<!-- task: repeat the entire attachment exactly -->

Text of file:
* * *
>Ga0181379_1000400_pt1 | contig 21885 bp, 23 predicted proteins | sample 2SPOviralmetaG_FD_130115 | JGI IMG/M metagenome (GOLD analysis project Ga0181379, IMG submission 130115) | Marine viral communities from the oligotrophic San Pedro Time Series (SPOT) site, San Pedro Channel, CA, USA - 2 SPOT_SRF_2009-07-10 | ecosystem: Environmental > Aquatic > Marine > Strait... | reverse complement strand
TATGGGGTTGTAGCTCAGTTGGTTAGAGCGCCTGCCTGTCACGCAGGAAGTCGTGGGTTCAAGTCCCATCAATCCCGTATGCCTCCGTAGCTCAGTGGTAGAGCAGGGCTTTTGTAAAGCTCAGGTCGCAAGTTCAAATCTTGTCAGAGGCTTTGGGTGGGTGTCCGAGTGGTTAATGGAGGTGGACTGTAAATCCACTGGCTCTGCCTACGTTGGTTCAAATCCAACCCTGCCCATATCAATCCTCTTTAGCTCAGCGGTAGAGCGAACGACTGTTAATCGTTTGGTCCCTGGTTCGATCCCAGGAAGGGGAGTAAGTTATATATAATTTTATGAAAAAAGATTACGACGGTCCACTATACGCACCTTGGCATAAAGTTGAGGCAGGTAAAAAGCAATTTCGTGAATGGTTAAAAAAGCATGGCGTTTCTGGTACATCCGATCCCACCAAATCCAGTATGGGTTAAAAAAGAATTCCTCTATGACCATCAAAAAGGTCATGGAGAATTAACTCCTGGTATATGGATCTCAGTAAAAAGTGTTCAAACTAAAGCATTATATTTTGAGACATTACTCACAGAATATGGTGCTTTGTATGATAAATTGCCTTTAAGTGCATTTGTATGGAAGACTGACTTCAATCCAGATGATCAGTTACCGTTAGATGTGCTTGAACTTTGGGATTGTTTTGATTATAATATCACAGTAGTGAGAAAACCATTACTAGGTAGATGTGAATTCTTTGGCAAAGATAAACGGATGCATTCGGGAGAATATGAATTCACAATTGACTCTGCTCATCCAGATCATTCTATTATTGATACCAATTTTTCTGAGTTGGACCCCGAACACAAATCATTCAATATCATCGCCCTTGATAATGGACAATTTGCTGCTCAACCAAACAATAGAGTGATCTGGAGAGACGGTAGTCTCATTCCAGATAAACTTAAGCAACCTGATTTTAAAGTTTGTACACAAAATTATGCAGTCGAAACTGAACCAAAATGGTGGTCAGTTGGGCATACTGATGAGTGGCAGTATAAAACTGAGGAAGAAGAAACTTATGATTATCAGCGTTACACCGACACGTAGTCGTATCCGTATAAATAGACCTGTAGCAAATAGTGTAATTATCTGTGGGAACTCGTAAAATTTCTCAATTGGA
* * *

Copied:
>Ga0181379_1000400_pt1 | contig 21885 bp, 23 predicted proteins | sample 2SPOviralmetaG_FD_130115 | JGI IMG/M metagenome (GOLD analysis project Ga0181379, IMG submission 130115) | Marine viral communities from the oligotrophic San Pedro Time Series (SPOT) site, San Pedro Channel, CA, USA - 2 SPOT_SRF_2009-07-10 | ecosystem: Environmental > Aquatic > Marine > Strait... | reverse complement strand
TATGGGGTTGTAGCTCAGTTGGTTAGAGCGCCTGCCTGTCACGCAGGAAGTCGTGGGTTCAAGTCCCATCAATCCCGTATGCCTCCGTAGCTCAGTGGTAGAGCAGGGCTTTTGTAAAGCTCAGGTCGCAAGTTCAAATCTTGTCAGAGGCTTTGGGTGGGTGTCCGAGTGGTTAATGGAGGTGGACTGTAAATCCACTGGCTCTGCCTACGTTGGTTCAAATCCAACCCTGCCCATATCAATCCTCTTTAGCTCAGCGGTAGAGCGAACGACTGTTAATCGTTTGGTCCCTGGTTCGATCCCAGGAAGGGGAGTAAGTTATATATAATTTTATGAAAAAAGATTACGACGGTCCACTATACGCACCTTGGCATAAAGTTGAGGCAGGTAAAAAGCAATTTCGTGAATGGTTAAAAAAGCATGGCGTTTCTGGTACATCCGATCCCACCAAATCCAGTATGGGTTAAAAAAGAATTCCTCTATGACCATCAAAAAGGTCATGGAGAATTAACTCCTGGTATATGGATCTCAGTAAAAAGTGTTCAAACTAAAGCATTATATTTTGAGACATTACTCACAGAATATGGTGCTTTGTATGATAAATTGCCTTTAAGTGCATTTGTATGGAAGACTGACTTCAATCCAGATGATCAGTTACCGTTAGATGTGCTTGAACTTTGGGATTGTTTTGATTATAATATCACAGTAGTGAGAAAACCATTACTAGGTAGATGTGAATTCTTTGGCAAAGATAAACGGATGCATTCGGGAGAATATGAATTCACAATTGACTCTGCTCATCCAGATCATTCTATTATTGATACCAATTTTTCTGAGTTGGACCCCGAACACAAATCATTCAATATCATCGCCCTTGATAATGGACAATTTGCTGCTCAACCAAACAATAGAGTGATCTGGAGAGACGGTAGTCTCATTCCAGATAAACTTAAGCAACCTGATTTTAAAGTTTGTACACAAAATTATGCAGTCGAAACTGAACCAAAATGGTGGTCAGTTGGGCATACTGATGAGTGGCAGTATAAAACTGAGGAAGAAGAAACTTATGATTATCAGCGTTACACCGACACGTAGTCGTATCCGTATAAATAGACCTGTAGCAAATAGTGTAATTATCTGTGGGAACTCGTAAAATTTCTCAATTGGA